Monday, April 21
Grant Miller: Managerial Incentives in Public Service Delivery
Hillemeier, Marianne M., John W. Lynch, S. Harper, and M. Casper. 2003. "Measuring Contextual Characteristics for Community Health." Health Services Research, 38(6): 1645-1717.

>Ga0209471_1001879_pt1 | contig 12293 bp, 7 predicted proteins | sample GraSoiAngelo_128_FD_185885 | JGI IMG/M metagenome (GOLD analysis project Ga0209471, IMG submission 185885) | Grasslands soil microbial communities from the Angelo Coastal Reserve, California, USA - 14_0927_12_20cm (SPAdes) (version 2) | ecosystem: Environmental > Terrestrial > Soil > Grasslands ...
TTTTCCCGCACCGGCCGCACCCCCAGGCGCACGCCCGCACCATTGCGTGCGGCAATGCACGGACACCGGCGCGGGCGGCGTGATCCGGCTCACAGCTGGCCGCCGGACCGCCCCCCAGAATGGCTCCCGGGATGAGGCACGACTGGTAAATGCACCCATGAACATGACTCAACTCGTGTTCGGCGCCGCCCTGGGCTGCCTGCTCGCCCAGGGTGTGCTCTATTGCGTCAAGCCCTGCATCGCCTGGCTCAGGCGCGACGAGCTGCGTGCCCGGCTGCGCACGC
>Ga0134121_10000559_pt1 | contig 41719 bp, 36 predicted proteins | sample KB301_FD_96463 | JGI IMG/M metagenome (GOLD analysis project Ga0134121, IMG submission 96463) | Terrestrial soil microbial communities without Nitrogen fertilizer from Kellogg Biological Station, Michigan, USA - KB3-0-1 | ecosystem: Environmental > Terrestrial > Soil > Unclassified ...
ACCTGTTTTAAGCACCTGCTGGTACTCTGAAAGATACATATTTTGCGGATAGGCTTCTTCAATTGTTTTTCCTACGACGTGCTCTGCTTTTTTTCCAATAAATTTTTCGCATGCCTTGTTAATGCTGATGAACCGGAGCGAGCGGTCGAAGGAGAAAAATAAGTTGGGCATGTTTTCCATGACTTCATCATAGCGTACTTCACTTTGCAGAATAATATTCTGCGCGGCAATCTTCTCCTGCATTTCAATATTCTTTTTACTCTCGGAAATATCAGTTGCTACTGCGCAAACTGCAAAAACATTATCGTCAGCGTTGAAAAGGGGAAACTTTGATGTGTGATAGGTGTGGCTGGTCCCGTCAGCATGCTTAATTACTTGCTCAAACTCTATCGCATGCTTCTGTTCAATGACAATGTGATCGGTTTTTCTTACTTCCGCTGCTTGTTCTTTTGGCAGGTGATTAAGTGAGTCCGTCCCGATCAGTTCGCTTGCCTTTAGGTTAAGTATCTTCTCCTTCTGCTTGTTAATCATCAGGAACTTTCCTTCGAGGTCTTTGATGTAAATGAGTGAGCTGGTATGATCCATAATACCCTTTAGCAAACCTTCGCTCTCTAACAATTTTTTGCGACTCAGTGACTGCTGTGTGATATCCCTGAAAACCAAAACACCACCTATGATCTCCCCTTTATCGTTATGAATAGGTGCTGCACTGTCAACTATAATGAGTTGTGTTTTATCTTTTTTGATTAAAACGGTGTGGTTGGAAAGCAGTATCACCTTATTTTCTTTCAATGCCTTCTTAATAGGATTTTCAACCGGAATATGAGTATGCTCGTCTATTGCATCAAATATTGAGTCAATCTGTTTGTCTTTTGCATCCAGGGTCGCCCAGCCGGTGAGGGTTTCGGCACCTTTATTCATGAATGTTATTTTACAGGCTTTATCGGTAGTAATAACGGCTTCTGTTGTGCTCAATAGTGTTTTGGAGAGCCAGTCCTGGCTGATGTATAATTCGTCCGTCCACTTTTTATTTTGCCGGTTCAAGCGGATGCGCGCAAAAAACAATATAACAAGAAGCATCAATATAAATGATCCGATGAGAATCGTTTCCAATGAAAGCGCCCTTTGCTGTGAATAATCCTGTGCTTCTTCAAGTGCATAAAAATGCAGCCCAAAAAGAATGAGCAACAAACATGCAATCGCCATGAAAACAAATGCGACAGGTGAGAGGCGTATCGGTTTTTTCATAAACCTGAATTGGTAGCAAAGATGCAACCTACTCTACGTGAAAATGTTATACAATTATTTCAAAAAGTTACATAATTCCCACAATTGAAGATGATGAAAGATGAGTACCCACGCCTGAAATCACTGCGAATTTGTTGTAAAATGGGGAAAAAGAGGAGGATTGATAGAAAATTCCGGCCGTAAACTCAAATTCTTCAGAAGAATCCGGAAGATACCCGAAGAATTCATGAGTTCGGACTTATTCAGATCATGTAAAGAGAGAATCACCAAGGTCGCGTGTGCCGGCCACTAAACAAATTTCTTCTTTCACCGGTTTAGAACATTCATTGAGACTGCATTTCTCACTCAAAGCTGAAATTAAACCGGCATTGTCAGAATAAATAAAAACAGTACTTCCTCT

Objective. To conceptualize and measure community contextual influences on population health and health disparities. Data Sources. We use traditional and nontraditional secondary sources of data comprising a comprehensive array of community characteristics. Study Design. Using a consultative process, we identify 12 overarching dimensions of contextual characteristics that may affect community health, as well as specific subcomponents relating to each dimension. Data Collection. An extensive geocoded library of data indicators relating to each dimension and subcomponent for metropolitan areas in the United States is assembled. Principal Findings. We describe the development of community contextual health profiles, present the rationale supporting each of the profile dimensions, and provide examples of relevant data sources. Conclusions. Our conceptual framework for community contextual characteristics, including a specified set of dimensions and components, can provide practical ways to monitor health-related aspects of the economic, social, and physical environments in which people live. We suggest several guiding principles useful for understanding how aspects of contextual characteristics can affect health and health disparities.